Then, along came JJ. Substance abuse, which our pediatrician calls “the scourge of our community”, was the culprit that led to our current situation. This is a common problem, although not all children of substance abusers are fortunate enough to be placed in a loving home out of the influence of parents who use drugs. Our journey started when we offered to take our 6 week old grandson for a few hours so his parents could enjoy some free time together. Those hours turned into several days when the parents didn’t show up to get their son and nobody could find them. They didn’t call to check on him and seemed not to mind that they didn’t contact us for days. It wasn’t long before CPS removed little JJ from his birth parents due to their substance abuse and neglect of their infant and placed him with both sets of grandparents sharing temporary kinship care. Unable to break free of the chains of drugs, even with unlimited free resources and counseling provided by the community, JJ’s parents lost custody of him permanently and we became new parents again through adoption of our precious grandson.
The process of adapting to this life-changing event affects everyone differently. If you find yourself in a similar life-altering stage, then you may benefit from this series on Grandparents Raising Grandchildren. Today’s tips are for Grandmas who are now Moms again:
Some things have changed
If you are anything like me, your last biological child may be in his/her 30’s, so raising a little one might be a bit intimidating. Lots has changed in 30 years! There is so much more technology to help children learn and play. But this means we have become more tech savvy and not avoid the latest cellphones, computers, or apps. (Any teenager is happy to help you learn to be more techie). Toys are more fun now. Clothes are cuter. There are great innovations like disposable diapers, better bottles, and on-the-go baby food. Kids go to preschool and all-day kindergarten now. But, there are negatives too, like many more immunizations to keep track of. The world doesn’t seem as safe in the big cities as it did long ago when we let our children play outside without as much fear of gang violence, guns, or being kidnapped. Yet, there are more guidelines for child-rearing, research on how to educate kids, and better job opportunities for when they are grown. While all these changes may be daunting, you can use them to your benefit and to make your life easier when raising children in your later years.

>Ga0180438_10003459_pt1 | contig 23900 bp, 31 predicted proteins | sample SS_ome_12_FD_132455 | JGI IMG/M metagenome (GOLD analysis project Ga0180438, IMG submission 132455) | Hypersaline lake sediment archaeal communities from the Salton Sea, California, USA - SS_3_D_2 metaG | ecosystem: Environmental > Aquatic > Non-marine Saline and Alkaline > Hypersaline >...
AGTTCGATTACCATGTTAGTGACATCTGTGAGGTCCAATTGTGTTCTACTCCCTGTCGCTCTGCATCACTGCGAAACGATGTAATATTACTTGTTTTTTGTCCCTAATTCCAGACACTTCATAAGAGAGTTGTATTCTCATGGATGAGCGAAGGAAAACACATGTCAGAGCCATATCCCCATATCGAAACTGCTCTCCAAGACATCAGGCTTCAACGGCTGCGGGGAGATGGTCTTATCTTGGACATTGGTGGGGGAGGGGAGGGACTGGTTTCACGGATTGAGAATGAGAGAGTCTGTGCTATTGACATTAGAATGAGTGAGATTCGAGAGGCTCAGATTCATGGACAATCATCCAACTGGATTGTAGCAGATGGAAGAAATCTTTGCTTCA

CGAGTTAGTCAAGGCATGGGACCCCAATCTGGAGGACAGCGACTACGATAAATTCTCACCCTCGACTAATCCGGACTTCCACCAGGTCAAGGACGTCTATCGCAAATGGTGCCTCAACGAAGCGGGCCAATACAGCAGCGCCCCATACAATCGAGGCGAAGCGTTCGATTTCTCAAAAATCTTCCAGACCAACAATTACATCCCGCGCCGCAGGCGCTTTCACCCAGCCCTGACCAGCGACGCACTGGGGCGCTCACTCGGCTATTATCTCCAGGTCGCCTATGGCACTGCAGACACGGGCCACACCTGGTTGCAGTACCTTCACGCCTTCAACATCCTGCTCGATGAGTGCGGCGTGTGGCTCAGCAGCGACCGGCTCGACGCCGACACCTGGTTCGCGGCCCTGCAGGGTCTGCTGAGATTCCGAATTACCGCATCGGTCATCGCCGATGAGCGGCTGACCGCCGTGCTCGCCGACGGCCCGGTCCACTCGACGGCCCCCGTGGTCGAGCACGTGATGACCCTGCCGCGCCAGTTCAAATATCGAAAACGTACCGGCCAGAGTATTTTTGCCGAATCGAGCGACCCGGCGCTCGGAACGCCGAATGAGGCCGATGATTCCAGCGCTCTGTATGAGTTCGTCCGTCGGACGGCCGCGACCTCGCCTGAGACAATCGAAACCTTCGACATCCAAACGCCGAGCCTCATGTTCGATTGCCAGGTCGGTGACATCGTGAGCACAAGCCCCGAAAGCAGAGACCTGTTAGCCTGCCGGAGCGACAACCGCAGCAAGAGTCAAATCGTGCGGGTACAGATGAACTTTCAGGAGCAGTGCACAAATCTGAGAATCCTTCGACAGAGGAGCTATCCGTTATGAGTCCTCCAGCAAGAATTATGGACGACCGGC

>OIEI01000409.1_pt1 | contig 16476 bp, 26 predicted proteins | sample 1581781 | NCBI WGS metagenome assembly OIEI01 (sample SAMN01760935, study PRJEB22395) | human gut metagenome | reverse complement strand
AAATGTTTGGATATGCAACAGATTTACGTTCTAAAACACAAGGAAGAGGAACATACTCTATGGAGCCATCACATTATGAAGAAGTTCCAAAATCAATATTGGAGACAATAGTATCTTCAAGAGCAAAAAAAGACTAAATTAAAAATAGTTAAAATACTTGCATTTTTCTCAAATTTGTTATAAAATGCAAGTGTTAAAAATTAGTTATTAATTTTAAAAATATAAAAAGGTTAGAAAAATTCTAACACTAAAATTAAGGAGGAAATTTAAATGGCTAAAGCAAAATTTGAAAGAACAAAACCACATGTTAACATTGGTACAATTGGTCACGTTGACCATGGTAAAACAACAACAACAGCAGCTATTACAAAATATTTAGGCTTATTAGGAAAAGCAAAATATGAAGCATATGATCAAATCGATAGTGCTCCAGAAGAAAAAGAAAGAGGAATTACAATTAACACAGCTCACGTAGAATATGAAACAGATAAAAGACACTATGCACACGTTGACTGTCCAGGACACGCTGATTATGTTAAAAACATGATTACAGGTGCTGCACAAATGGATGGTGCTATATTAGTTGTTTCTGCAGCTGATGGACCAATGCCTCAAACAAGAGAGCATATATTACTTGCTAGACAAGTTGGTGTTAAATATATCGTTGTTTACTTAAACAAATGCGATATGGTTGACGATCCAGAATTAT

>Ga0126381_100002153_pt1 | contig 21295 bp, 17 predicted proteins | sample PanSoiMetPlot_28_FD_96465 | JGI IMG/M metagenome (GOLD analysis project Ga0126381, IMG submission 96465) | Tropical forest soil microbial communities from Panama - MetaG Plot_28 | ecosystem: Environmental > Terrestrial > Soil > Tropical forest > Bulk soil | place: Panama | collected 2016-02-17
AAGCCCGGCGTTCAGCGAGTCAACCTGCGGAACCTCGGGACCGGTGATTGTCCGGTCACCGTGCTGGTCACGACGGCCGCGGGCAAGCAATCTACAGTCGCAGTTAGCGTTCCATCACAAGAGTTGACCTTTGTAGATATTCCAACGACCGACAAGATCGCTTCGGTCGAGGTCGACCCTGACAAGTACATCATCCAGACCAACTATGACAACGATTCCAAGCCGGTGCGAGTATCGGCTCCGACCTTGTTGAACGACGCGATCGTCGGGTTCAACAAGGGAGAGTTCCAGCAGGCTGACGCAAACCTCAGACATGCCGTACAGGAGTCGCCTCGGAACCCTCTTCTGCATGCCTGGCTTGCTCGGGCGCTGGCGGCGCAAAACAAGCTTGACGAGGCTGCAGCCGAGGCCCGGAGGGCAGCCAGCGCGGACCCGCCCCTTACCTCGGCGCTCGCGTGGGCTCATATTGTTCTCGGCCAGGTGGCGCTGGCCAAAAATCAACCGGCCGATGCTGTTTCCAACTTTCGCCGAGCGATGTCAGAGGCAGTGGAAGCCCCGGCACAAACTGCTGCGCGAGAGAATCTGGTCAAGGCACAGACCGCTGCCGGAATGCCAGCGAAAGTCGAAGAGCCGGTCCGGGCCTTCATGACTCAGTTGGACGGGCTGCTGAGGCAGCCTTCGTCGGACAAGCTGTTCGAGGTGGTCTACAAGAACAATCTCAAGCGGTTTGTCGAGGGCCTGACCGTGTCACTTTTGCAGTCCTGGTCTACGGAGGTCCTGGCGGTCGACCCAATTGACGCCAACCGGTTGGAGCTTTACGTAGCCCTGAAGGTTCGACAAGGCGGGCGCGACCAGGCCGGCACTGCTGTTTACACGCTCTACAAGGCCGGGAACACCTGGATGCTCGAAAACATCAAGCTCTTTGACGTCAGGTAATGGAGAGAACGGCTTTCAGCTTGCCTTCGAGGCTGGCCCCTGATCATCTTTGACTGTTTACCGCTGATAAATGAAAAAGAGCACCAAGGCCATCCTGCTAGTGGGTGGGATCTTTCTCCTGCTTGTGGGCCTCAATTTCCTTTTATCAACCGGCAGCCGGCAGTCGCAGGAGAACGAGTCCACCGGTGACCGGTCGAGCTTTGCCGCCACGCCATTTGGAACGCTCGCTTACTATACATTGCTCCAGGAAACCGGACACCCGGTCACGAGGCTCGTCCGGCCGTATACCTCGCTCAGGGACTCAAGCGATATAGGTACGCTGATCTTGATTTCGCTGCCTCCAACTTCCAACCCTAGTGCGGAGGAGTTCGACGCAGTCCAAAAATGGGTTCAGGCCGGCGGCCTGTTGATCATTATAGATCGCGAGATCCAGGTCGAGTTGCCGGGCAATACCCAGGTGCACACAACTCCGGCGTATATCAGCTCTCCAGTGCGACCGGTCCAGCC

Some things never change
Fortunately for us, some things never change. Babies are babies, kids are kids, and teenagers are still teenagers. Changing diapers, bathing a baby, suctioning a nose with the blue bulb syringe, putting clothes on a wiggly toddler, and rocking a little one to sleep are still the same. Strategies for teaching math have changed, and maybe kids don’t always have books in high school, but the major concepts of the major subjects are ones you will remember. Don’t worry – this will all come back to you and you might be surprised how much better you are at parenting now than when you raised your first set of children. You are more relaxed and comfortable because you have decades of experience to draw on.
Your experience is a plus
One of your best assets as a new Grammy Mama (as I like to call this role) is your experience. For me, I raised or help raise 7 children before JJ, so I am way ahead of the new mother learning curve. We already know what works and doesn’t work in raising kids. We are not novices, but seasoned experts! So, when you are tempted to feel you are not up to this new challenge, remind yourself that this is not your first rodeo.
You are not too old
It is a normal feeling to think you might be too old to raise another child. Let me assure you that you are not, and you are not alone. There are more than a million other grandparents in America just like you who are doing it, and many are older than you are. Your age gives you wisdom and experience. If you were in another job, you would be a Senior Executive, VP, or CEO – that is what you are in this new job. Embrace your Grammy Mama role. There is a reason why this child (or children) has been entrusted to you. You have been chosen for a remarkable task: to nurture a child who will later thank you for not giving up on him. You are never too old to undertake such a legacy as that.